Deflating the game

Patriots quarterback Tom Brady faces questions from the media (Photo: Maddie Meyer/Getty)

Patriots quarterback Tom Brady faces questions from the media (Photo: Maddie Meyer/Getty)

Champions don’t cut corners. They don’t make excuses. Champions don’t sneak, spy, or steal. Champions push themselves, challenge each other, and elevate the game they love.

The New England Patriots were the better team in the AFC Championship game. It was apparent from the start. They dominated the Indianapolis Colts in every way. And they won by a large margin. 45-7 to be exact.

They didn’t need to give themselves an unfair advantage. But from all angles, it appears they did. Someone did. And now, with the Pro Bowl and Super Bowl upon us, football fans aren’t talking about the Patriots’ decisive win, the dramatic overtime victory of the Seattle Seahawks over the Green Bay Packers, or the biggest game of the year. They’re talking about deflated footballs. You can’t turn around without hearing a ball joke and “deflategate” has been the top news story all week.

The NFL kicked off the season embroiled in off-the-field issues surrounding Ray Rice and Adrian Peterson, the fallout from which called into question the integrity of the league and Commissioner Roger Goodell. Now, it closes the season with an on-the-field issue, which takes direct aim at the integrity of the game itself.

What did the Patriots know? When did they know it? And who was responsible? We may never know.

My brilliant and witty friend, Shandon, coined Patriots quarterback Tom Brady “The Blue Jasmine of football.” If you didn’t see the movie Blue Jasmine, the script was loosely written around disgraced financier Bernie Madoff’s (now estranged) wife, Ruth, an “innocent bystander” who benefited greatly from her husband’s greed. Bill Belichick in the role of Bernie Madoff doesn’t seem like a stretch. Except, of course, for his wardrobe.

The problem is, this Patriots plot has more holes than an adult film. Belichick, a notorious control freak, admits to scheming to make practice balls uncatchable, but wants us to believe he’s never thought about a football on game day. And Brady, who has a process for picking and preparing balls, has never actually squeezed one. For the record, my sister Jennifer (who is a Tom Brady fan) says even she can tell the difference in a fully inflated ball when she’s throwing it around the backyard with my nephews.

This franchise is no stranger to cheating scandals. In 2007, Belichick was imposed a $500,000 fine (the maximum allowable) for his role in taping the defensive play calls of the Patriots’ opponents, earning the nickname “Belicheat.” Now, with their team headed back to the Super Bowl, New England fans find themselves in the position of defending the Patriots and their accolades once again.

If the game isn’t fair, then the game means nothing. And this game means too much to too many people for that. The attention created by deflated footballs is not silly. As Tony Kornheiser said on ESPN’s Pardon the Interruption, “It shows you what the NFL means to this country.”

A strong stance is needed from the man in charge of defending the NFL shield. And with the game on the line, Roger Goodell can leave no doubt as to which team he’s on.

Time for a big play, Commissioner.

I hope you have it in you.


With Adrian Peterson, the NFL finally gets it right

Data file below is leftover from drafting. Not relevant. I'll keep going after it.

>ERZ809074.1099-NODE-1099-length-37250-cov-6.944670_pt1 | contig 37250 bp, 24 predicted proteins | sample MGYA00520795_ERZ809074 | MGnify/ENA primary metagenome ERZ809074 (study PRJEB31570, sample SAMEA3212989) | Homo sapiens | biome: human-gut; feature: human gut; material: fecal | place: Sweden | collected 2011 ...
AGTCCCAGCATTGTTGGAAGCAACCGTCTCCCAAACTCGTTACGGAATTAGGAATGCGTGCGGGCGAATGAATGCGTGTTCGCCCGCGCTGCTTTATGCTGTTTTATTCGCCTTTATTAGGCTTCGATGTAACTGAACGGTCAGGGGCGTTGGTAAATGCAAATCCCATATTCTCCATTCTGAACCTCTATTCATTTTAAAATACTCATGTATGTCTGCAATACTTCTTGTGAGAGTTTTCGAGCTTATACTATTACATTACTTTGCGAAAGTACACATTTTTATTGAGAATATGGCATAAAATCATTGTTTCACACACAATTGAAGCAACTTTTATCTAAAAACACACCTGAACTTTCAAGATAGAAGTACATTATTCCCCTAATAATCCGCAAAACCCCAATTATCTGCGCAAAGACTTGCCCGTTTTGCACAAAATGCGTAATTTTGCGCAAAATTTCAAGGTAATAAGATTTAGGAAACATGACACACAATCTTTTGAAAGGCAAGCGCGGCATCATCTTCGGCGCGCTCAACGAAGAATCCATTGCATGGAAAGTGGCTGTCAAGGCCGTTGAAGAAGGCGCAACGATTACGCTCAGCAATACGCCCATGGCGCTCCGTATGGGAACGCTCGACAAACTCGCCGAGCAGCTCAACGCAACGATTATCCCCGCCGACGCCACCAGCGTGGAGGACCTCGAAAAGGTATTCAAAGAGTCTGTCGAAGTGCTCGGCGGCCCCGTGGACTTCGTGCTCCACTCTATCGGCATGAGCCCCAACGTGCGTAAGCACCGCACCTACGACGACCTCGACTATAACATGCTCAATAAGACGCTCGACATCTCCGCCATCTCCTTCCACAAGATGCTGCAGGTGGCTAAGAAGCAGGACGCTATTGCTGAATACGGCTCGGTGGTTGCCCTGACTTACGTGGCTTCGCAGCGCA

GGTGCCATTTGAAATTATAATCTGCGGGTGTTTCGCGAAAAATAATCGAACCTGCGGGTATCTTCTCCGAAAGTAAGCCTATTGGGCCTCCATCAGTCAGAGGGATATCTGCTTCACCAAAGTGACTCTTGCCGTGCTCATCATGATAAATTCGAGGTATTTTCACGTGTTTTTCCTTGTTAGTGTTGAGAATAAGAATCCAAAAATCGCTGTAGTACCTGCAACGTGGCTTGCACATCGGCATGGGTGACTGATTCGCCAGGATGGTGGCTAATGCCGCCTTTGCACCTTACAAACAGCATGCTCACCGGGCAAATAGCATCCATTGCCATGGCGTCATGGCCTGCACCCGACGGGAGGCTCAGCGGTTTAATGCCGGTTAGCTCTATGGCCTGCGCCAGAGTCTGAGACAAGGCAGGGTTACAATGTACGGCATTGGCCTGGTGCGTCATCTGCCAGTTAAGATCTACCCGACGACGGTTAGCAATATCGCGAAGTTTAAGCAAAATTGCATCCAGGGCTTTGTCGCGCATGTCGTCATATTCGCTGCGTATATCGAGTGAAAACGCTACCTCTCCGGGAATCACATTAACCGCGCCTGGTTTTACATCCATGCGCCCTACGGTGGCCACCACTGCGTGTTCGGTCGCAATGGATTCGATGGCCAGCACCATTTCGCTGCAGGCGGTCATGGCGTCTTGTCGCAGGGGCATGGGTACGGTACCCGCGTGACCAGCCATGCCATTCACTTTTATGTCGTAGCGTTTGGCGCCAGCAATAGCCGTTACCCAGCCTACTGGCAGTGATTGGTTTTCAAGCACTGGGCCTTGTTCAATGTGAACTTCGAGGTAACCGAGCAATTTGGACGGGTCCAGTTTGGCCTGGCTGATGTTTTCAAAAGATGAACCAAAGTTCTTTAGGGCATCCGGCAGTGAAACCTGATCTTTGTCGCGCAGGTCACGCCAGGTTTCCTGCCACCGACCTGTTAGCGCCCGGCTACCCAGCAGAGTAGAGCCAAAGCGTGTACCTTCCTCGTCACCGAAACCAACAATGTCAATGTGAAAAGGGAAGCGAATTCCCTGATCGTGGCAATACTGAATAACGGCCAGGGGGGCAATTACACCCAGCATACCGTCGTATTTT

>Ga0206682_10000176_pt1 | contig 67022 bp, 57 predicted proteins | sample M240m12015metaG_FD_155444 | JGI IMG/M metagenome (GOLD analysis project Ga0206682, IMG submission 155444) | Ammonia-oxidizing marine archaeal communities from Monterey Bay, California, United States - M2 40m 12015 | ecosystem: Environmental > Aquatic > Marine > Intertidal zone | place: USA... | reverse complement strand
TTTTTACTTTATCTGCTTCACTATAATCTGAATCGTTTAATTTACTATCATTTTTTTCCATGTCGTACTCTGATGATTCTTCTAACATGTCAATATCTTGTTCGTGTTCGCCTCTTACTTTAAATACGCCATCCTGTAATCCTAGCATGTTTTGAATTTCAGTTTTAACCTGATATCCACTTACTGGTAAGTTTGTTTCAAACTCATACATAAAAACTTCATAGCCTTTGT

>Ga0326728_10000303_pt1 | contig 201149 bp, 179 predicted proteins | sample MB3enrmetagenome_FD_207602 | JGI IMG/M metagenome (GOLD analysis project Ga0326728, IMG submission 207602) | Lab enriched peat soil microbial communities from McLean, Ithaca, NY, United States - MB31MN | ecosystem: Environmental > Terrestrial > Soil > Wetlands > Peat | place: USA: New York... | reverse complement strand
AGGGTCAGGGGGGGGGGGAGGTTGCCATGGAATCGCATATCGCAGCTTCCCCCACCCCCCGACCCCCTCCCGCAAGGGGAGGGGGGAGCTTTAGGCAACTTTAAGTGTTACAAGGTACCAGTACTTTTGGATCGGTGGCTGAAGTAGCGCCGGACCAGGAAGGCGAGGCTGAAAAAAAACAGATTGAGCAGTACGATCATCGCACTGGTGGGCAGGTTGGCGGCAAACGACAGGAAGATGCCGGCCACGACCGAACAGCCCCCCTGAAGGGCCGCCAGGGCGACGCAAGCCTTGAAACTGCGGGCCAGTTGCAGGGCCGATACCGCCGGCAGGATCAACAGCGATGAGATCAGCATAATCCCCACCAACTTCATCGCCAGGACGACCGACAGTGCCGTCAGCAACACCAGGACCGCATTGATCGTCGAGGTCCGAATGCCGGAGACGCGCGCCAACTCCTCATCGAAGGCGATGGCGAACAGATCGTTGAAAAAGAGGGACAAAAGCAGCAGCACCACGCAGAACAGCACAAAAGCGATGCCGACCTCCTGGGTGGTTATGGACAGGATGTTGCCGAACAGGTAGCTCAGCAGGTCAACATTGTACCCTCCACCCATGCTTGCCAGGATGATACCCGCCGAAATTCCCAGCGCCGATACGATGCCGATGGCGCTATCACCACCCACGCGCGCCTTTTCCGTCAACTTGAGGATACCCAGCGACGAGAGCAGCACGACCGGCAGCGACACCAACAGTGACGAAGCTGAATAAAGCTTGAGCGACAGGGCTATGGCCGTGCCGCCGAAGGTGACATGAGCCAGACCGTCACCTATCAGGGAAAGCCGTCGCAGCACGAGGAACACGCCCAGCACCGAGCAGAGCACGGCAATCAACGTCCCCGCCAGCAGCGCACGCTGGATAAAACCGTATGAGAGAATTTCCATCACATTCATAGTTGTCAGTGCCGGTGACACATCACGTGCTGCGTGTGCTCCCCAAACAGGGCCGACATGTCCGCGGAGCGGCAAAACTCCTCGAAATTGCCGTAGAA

Vikings running back Adrian Peterson (Photo: Ronald C. Modra/Getty Images)

Vikings running back Adrian Peterson
(Photo: Ronald C. Modra/Getty Images)

Go back to September. We were outraged. We were embarrassed. And more than anything, we were done. Video of Ravens running back Ray Rice knocking his fiancée unconscious followed by pictures of the four-year-old son of Vikings running back Adrian Peterson with whip marks on his body was more than we could bear. We wanted a culture change and we wanted it now. We took to social media. We threatened to boycott (I didn’t, but others did). And the National Football League responded.

Armed with new advisors, new guidelines, and a new zero-tolerance stance on domestic violence, the NFL conducted a test of its revised personal conduct policy. And on Tuesday, Adrian Peterson became its poster boy.

In a statement released by the NFL, Commissioner Roger Goodell ruled that contrary to popular belief, Peterson would not be eligible for reinstatement by the league until April 15, 2015 at the earliest. His conditions (which include counseling, therapy, and community service) and reasoning were clearly spelled out in a letter addressed to Peterson and made public through the media.

“First, the injury was inflicted on a child who was only four years old.  The difference in size and strength between you and the child is significant, and your actions clearly caused physical injury to the child.


Second, the repetitive use of a switch in this instance is the functional equivalent of a weapon, particularly in the hands of someone with the strength of an accomplished professional athlete.


Third, you have shown no meaningful remorse for your conduct.  When indicted, you acknowledged what you did but said that you would not ‘eliminate whooping my kids’ and defended your conduct in numerous published text messages to the child’s mother. You also said that you felt ‘very confident with my actions because I know my intent.’ These comments raise the serious concern that you do not fully appreciate the seriousness of your conduct, or even worse, that you may feel free to engage in similar conduct in the future.”


-NFL Commissioner Roger Goodell to Adrian Peterson

In the end, Goodell left no room for doubt. It’s not perfect. There are still ethical, legal, and procedural issues to navigate. But in one long overdue ruling, the NFL finally demonstrated it’s not messing around when it comes to violence against women and children.

And for the first time in months, I was proud.


Letter From a Female NFL Fan

Dear Commissioner Goodell and DeMaurice Smith,

Before you file the Ray Rice incident away as a cautionary tale for the NFL Rookie Symposium, I want to take the opportunity to speak to you as a member of the female fan base.

First, I want to credit all the players, current and former, who stood up, spoke up, and manned up when the disturbing video of one of their peers was released to the public. It wasn’t all of them, but it didn’t need to be. The players who came forward: Terrance Knighton, Scott Fujita, LeCharles Bentley, Brady Quinn, Jason Taylor, Chris Harris, and others made an impact that will stay with us long after the news cycle of this story.